After finishing configuring pktxpmgr, we can now run our experiment on external endpoints. For this tutorial, we will directly specify the example command for running pktxpmgr. For more information on pktxpmgr, see Running our First Local Experiment - step 2.

The following instruction only applies if you have public IP on your host machine. See Running the Experiment Manager in Proxy Mode to run pktxpmgr behind NAT.

We can now run pktxpmgr as follows:

pktxpmgr [EXAMPLE_MLETS_DIR_PATH]/test_http_get

where [EXAMPLE_MLETS_DIR_PATH] is the path to the example_mlets directory under the installation directory.

Note when running this command, two things are happening:

  1. pktxpmgr publishes the experiment (in experiment descriptor form) to the CAIDA broker at
  2. pktxpmgr creates a listening socket to greet incoming endpoints.

Afterward, for any incoming endpoint, pktxpmgr also performs TLS handshake with the endpoints, fork & exec the mlet, and forward any traffic between the endpoint and the mlet process.

4.1. Running the Experiment Manager in Proxy Mode

Note for the case where the host running pktxpmgr is behind NAT, we will need to run it in proxy mode, where the proxy is an intermediate traffic facilitator that helps forward traffic between endpoints and controllers. We can run pktxpmgr in proxy mode as follows:

pktxpmgr -c ~/.pktlab/xpmgr.proxy.conf -a [EXAMPLE_MLETS_DIR_PATH]/test_http_get

where [EXAMPLE_MLETS_DIR_PATH] is the path to the example_mlets directory under the installation directory.

Note when running this command, a couple of things are happening:

  1. pktxpmgr publishes the experiment (in experiment descriptor form) to the CAIDA broker at
  2. pktxpmgr creates backlog connections to the proxy (run by the PacketLab team) to register for specific SNIs (snikeys in PacketLab jargon).
  3. The proxy accepts the registration requests and listens for incoming endpoint connections. Whenever a connection is established, the proxy tries to identify the endpoint snikey, and if the proxy found that the snikey is registered, the proxy helps forward TCP traffic between the endpoint and the registering pktxpmgr. Based on the received TCP data from the proxy, pktxpmgr performs the normal TLS handshake, fork & exec the mlet, and forward any traffic between the proxy and the mlet process.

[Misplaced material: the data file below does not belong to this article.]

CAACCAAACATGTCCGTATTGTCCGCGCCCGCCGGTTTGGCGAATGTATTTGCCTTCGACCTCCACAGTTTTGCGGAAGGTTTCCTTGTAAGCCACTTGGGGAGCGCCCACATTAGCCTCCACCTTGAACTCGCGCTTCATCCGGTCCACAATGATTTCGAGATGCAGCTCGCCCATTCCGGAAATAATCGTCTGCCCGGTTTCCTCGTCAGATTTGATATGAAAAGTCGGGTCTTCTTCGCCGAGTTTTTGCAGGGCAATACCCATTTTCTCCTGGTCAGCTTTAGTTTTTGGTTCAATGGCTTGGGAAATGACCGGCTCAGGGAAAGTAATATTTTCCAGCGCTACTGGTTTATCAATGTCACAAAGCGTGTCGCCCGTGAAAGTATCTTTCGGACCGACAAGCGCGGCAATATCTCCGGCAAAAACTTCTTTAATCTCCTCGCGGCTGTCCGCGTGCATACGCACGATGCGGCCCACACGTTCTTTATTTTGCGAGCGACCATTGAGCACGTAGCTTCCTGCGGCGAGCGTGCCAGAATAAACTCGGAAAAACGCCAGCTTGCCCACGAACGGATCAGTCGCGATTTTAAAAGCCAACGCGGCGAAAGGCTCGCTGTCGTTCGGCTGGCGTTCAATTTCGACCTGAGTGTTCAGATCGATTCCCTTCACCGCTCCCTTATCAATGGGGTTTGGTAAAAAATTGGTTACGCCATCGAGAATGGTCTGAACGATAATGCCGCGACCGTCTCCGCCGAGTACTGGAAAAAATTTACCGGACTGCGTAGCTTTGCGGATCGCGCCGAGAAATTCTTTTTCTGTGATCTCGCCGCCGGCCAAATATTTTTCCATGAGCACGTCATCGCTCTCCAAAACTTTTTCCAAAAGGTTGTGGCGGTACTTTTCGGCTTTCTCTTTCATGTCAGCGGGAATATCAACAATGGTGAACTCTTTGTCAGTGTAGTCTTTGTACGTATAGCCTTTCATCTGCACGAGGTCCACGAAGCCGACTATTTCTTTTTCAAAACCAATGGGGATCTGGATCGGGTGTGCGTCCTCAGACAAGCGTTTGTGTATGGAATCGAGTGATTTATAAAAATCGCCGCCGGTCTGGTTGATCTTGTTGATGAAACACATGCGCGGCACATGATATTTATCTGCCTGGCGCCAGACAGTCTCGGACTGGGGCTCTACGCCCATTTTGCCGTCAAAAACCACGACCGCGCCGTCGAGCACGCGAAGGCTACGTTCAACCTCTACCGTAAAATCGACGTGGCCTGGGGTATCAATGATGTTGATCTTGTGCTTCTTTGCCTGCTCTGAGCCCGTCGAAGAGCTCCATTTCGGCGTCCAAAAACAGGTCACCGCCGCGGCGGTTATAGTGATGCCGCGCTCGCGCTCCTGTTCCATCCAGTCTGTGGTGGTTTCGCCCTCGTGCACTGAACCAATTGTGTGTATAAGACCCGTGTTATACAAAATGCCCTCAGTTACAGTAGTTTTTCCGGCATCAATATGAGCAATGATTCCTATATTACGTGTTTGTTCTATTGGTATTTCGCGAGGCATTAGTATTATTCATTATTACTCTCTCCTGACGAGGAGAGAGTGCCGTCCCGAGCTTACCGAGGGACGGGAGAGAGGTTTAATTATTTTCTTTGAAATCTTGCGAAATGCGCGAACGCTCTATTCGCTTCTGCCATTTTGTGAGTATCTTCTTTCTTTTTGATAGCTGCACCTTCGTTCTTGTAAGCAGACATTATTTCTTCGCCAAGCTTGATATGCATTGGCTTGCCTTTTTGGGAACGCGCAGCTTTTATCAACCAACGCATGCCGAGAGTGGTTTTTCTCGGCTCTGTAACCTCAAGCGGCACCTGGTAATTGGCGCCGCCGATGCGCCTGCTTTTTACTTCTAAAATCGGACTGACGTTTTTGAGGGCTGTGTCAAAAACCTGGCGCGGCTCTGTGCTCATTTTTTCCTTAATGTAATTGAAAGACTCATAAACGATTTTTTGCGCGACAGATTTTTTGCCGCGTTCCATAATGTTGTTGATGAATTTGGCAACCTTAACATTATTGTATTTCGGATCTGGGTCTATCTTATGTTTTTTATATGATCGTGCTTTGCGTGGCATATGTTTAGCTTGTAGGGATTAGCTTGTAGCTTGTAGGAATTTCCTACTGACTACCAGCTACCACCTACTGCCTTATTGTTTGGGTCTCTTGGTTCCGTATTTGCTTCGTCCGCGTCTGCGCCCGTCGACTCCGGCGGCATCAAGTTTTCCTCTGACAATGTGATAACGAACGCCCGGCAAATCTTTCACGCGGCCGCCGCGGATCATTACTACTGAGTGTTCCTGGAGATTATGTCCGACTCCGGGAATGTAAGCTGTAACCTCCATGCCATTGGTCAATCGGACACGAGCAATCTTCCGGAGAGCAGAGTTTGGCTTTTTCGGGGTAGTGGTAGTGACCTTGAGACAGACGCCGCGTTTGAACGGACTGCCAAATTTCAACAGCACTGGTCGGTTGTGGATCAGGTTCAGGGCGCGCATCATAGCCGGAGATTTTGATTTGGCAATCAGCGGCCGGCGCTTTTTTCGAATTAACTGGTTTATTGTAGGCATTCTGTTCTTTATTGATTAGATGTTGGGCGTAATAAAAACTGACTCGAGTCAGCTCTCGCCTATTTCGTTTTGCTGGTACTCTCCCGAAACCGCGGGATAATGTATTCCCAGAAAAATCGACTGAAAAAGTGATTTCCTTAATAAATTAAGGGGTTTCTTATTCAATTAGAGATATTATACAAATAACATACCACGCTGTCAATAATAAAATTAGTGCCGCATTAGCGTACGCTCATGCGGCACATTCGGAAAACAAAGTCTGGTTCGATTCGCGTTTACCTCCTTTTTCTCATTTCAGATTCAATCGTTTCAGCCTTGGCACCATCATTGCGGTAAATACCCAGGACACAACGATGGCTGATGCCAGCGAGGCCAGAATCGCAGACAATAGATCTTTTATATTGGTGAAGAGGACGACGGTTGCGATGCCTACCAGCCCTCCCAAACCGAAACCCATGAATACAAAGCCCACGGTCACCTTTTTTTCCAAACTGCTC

5. Seeing the Result

After successfully running pktxpmgr, one should see HTML code (potentially multiple) retrieved from the HTTP server Congratulations, you have just run your first external experiment using PacketLab! For more information, see below for a rundown of what exactly happened for the HTML code to be displayed.

Note one can kill pktxpmgr with SIGINT directly.

Process Rundown

Passive (listen) mode The CAIDA broker forwards the experiment descriptor to the PacketLab team endpoints after being notified of the experiment by pktxpmgr. Receiving the experiment descriptor, the PacketLab team endpoints initiate the connections to the controller described by the descriptor. pktxpmgr then performs TLS handshake with each of the incoming endpoints, exec-ing the mlet test_http_get at the end, which starts issuing PacketLab protocol requests to one of the endpoints over pktxpmgr. By design, test_http_get asks the endpoint (via multiple PacketLab protocol requests) on sending out the HTTP GET request, and receives the forwarded back HTTP response from the endpoint which is then displayed in the terminal. Also see Image 1 below for a graphical representation of the overall process.

Active (proxy) mode The process is similar to the passive case, except that pktxpmgr now connects to the proxy to register for snikeys, and then relies on the proxy to forward the pktxpmgr-endpoint traffic with the correct endpoint.

PacketLab Experiment Running Overview

Image 1. Graphical Overview of How a PacketLab Experiment is Run